I got a WhatsApp message.
“Mum passed away ...”
The message came from a long-time friend in Australia. I stood up breathless, unable to imagine such a vibrant, loving personality no longer animating our world.
My friend and her Mother shared almost everything. They lived on the same property, in the same home – just separate dwellings. I admired the way they argued so candidly. They spent a lot of time together. They loved deeply.
That’s why I was surprised when my friend mentioned she’d seen a side to her Mother she hadn’t known before. In her final days, my friend's mum showed a vulnerability, whispering words in a way my friend hadn’t yet known. I thought this was a beautiful gift to leave her daughter. At the same time, I wondered how much was left unsaid, left unknown.
Don’t die with those loving you, never really knowing you.
In my work with Daily Inspired Life, I’m conscious of how many hold back from sharing stories that reveal our more vulnerable, deeper feelings. Apart from births and marriages, many keep significant, life-changing moments to themselves. Some stories are too painful to tell. Some stories bring up feelings of shame. We worry about what others may think. We reason that people won’t be interested. So, we find it much easier to stick with less revealing stories, like the time we rescued the dog, or when Aunt Betsy came on holiday, or the new car Mr Banks bought the day before.
I recall my late Father-in-law resisted when I asked about his life…
We sat in a small hospital room, waiting for his check-up.
“Tell me about where you grew up in Cyprus, Baba?” I asked curiously.
Baba tapped his palms against his knees nervously, “Why do you want to know?”
Baba wasn’t ready to share at that time, so I left off asking. Two days later, he sat across from me at the family dining table. He tapped the table-top with his stubby fingers. “So, you want to know about where I grew up?” He grinned.
Then it happened—a delightful outpouring of his childhood stories. I pressed record, and so began our story sessions together. My Mother and Father too, when I asked, shared many of their life stories. Their stories are a gift to me and others who choose to glean from wisdom hidden between pages of their lives.
Share Your Story. Leave a Legacy.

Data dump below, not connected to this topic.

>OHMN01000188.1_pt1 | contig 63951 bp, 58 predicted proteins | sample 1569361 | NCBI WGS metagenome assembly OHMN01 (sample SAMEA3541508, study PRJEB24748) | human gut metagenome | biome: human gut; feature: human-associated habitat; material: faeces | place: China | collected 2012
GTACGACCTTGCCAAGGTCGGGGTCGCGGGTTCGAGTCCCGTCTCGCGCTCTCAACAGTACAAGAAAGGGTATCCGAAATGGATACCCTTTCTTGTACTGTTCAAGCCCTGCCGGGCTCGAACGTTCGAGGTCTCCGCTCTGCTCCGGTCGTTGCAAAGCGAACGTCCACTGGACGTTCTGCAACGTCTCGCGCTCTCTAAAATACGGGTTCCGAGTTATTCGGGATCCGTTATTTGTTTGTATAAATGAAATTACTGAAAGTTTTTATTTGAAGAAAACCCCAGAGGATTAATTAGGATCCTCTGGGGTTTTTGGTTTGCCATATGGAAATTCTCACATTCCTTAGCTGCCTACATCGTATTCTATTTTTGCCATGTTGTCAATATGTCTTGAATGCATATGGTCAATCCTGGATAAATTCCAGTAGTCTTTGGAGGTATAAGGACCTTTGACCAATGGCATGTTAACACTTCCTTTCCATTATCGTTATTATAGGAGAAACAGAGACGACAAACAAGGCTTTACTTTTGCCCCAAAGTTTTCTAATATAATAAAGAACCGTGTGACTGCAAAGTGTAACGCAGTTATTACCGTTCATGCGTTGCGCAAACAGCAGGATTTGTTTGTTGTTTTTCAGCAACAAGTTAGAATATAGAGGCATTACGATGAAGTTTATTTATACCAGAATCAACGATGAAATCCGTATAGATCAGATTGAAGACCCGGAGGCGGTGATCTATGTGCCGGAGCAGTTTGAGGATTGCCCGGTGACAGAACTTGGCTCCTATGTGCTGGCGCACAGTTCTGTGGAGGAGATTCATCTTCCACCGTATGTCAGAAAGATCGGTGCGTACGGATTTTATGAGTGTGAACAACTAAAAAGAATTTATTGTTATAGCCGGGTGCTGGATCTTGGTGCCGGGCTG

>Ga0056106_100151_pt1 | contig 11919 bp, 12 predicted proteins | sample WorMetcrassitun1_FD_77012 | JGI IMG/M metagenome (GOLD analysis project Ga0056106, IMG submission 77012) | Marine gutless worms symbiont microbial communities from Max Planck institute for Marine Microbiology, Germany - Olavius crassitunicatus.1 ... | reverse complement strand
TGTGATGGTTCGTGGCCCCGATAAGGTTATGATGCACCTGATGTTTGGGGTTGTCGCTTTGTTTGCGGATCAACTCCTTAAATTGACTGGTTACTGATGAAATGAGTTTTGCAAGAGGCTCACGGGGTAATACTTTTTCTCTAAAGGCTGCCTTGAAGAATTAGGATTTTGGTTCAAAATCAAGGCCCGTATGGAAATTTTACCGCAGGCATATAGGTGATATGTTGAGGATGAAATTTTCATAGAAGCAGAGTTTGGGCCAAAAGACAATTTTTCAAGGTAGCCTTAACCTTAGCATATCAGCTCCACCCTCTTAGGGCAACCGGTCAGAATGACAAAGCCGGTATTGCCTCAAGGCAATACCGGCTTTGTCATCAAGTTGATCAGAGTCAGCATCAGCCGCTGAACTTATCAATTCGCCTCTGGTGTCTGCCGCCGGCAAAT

In many traditional cultures, storytelling is practised as an honoured, sacred art. Sharing meaningful stories from one generation to the next is a way to pass on ancient wisdom, strengthen family bonds and leave a lasting legacy.
Especially now, your story is important. Daily we are flooded with one-sided, distorted narratives through television, social media, and news outlets. You are the only person who can tell your unique story. At the same time, your story interconnects with the story of your family, your community, your country, and humanity as a whole.
It’s up to you and I to preserve our stories.
Start with One Story
Share a story with your family, friends and/or Daily Inspired Life.
Here are a few topics to choose from ….
- An event surrounding your birth or early childhood.
- An event around a person who most influenced your life.
- Your most joyful memory.
- An event centred around your first … (day at school, day of work, car, kiss etc.)
- An event that changed the direction of your life
- One day when you realized who you really were
- An event about a powerful life lesson you learned
READ ANOTHER STORY |
"Old But Not Alone" A touching story highlighting the work of "Grannies in Demand" and the older folk they help in the care homes of Israel.
This comes so timely we just lost a dear family member yesterday, she was indeed one of. the best storytellers of all.
I strongly support the benefits of storytelling. In business it’s a strong marketing tool. In life, it helps to share experiences.